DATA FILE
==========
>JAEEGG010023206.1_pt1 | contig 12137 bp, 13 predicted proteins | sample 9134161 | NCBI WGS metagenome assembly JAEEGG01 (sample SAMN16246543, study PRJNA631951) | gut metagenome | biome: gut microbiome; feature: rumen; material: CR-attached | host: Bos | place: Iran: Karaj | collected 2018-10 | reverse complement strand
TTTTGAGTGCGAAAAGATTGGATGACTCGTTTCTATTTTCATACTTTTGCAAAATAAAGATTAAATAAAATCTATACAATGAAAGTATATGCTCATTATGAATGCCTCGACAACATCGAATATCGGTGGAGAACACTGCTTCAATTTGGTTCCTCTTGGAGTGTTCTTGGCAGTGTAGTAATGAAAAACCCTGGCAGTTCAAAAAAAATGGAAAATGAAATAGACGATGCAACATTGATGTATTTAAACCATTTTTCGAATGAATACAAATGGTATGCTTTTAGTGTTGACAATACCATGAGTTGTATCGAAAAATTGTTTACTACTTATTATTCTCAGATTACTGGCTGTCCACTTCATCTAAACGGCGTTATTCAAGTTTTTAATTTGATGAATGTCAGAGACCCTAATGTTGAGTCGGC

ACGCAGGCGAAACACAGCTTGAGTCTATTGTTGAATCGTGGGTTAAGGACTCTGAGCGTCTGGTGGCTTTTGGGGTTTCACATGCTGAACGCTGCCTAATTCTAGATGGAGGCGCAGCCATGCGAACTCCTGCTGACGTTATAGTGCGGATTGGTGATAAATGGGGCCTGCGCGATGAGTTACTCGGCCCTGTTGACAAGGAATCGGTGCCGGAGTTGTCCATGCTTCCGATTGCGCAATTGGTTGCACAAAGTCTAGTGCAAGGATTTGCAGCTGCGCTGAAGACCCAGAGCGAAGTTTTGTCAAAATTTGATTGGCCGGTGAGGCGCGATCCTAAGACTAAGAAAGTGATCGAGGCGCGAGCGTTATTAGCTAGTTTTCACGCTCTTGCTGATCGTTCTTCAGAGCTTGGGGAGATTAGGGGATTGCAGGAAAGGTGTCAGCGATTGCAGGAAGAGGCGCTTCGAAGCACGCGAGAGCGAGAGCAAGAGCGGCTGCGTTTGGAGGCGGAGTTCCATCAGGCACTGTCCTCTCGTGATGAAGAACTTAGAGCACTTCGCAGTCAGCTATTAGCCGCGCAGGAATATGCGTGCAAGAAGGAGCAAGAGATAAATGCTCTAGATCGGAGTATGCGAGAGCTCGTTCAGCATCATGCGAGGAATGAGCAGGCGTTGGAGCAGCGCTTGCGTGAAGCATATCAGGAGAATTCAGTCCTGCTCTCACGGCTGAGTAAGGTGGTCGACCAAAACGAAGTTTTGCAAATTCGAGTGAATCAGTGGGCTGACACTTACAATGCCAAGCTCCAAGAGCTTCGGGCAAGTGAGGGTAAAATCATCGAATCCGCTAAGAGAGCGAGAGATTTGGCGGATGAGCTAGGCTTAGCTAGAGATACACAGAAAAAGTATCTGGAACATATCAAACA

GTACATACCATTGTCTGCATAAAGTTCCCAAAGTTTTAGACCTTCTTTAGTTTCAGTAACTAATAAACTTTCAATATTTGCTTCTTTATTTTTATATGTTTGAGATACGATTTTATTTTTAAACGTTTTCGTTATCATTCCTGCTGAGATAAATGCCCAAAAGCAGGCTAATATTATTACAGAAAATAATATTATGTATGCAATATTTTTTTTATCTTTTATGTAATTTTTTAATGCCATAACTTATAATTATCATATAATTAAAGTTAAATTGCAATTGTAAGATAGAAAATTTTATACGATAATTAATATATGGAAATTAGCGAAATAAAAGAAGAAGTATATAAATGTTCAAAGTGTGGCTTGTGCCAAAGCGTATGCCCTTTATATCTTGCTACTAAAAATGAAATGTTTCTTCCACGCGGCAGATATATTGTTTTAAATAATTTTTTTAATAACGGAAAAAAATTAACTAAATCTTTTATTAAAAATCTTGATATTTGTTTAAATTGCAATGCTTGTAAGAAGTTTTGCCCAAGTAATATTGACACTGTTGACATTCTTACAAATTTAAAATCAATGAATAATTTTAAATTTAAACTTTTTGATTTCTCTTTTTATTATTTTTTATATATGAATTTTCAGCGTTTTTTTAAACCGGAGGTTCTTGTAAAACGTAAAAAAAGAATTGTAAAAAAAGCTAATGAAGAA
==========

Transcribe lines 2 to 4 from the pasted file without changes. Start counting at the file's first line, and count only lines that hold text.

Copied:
TTTTGAGTGCGAAAAGATTGGATGACTCGTTTCTATTTTCATACTTTTGCAAAATAAAGATTAAATAAAATCTATACAATGAAAGTATATGCTCATTATGAATGCCTCGACAACATCGAATATCGGTGGAGAACACTGCTTCAATTTGGTTCCTCTTGGAGTGTTCTTGGCAGTGTAGTAATGAAAAACCCTGGCAGTTCAAAAAAAATGGAAAATGAAATAGACGATGCAACATTGATGTATTTAAACCATTTTTCGAATGAATACAAATGGTATGCTTTTAGTGTTGACAATACCATGAGTTGTATCGAAAAATTGTTTACTACTTATTATTCTCAGATTACTGGCTGTCCACTTCATCTAAACGGCGTTATTCAAGTTTTTAATTTGATGAATGTCAGAGACCCTAATGTTGAGTCGGC

ACGCAGGCGAAACACAGCTTGAGTCTATTGTTGAATCGTGGGTTAAGGACTCTGAGCGTCTGGTGGCTTTTGGGGTTTCACATGCTGAACGCTGCCTAATTCTAGATGGAGGCGCAGCCATGCGAACTCCTGCTGACGTTATAGTGCGGATTGGTGATAAATGGGGCCTGCGCGATGAGTTACTCGGCCCTGTTGACAAGGAATCGGTGCCGGAGTTGTCCATGCTTCCGATTGCGCAATTGGTTGCACAAAGTCTAGTGCAAGGATTTGCAGCTGCGCTGAAGACCCAGAGCGAAGTTTTGTCAAAATTTGATTGGCCGGTGAGGCGCGATCCTAAGACTAAGAAAGTGATCGAGGCGCGAGCGTTATTAGCTAGTTTTCACGCTCTTGCTGATCGTTCTTCAGAGCTTGGGGAGATTAGGGGATTGCAGGAAAGGTGTCAGCGATTGCAGGAAGAGGCGCTTCGAAGCACGCGAGAGCGAGAGCAAGAGCGGCTGCGTTTGGAGGCGGAGTTCCATCAGGCACTGTCCTCTCGTGATGAAGAACTTAGAGCACTTCGCAGTCAGCTATTAGCCGCGCAGGAATATGCGTGCAAGAAGGAGCAAGAGATAAATGCTCTAGATCGGAGTATGCGAGAGCTCGTTCAGCATCATGCGAGGAATGAGCAGGCGTTGGAGCAGCGCTTGCGTGAAGCATATCAGGAGAATTCAGTCCTGCTCTCACGGCTGAGTAAGGTGGTCGACCAAAACGAAGTTTTGCAAATTCGAGTGAATCAGTGGGCTGACACTTACAATGCCAAGCTCCAAGAGCTTCGGGCAAGTGAGGGTAAAATCATCGAATCCGCTAAGAGAGCGAGAGATTTGGCGGATGAGCTAGGCTTAGCTAGAGATACACAGAAAAAGTATCTGGAACATATCAAACA

GTACATACCATTGTCTGCATAAAGTTCCCAAAGTTTTAGACCTTCTTTAGTTTCAGTAACTAATAAACTTTCAATATTTGCTTCTTTATTTTTATATGTTTGAGATACGATTTTATTTTTAAACGTTTTCGTTATCATTCCTGCTGAGATAAATGCCCAAAAGCAGGCTAATATTATTACAGAAAATAATATTATGTATGCAATATTTTTTTTATCTTTTATGTAATTTTTTAATGCCATAACTTATAATTATCATATAATTAAAGTTAAATTGCAATTGTAAGATAGAAAATTTTATACGATAATTAATATATGGAAATTAGCGAAATAAAAGAAGAAGTATATAAATGTTCAAAGTGTGGCTTGTGCCAAAGCGTATGCCCTTTATATCTTGCTACTAAAAATGAAATGTTTCTTCCACGCGGCAGATATATTGTTTTAAATAATTTTTTTAATAACGGAAAAAAATTAACTAAATCTTTTATTAAAAATCTTGATATTTGTTTAAATTGCAATGCTTGTAAGAAGTTTTGCCCAAGTAATATTGACACTGTTGACATTCTTACAAATTTAAAATCAATGAATAATTTTAAATTTAAACTTTTTGATTTCTCTTTTTATTATTTTTTATATATGAATTTTCAGCGTTTTTTTAAACCGGAGGTTCTTGTAAAACGTAAAAAAAGAATTGTAAAAAAAGCTAATGAAGAA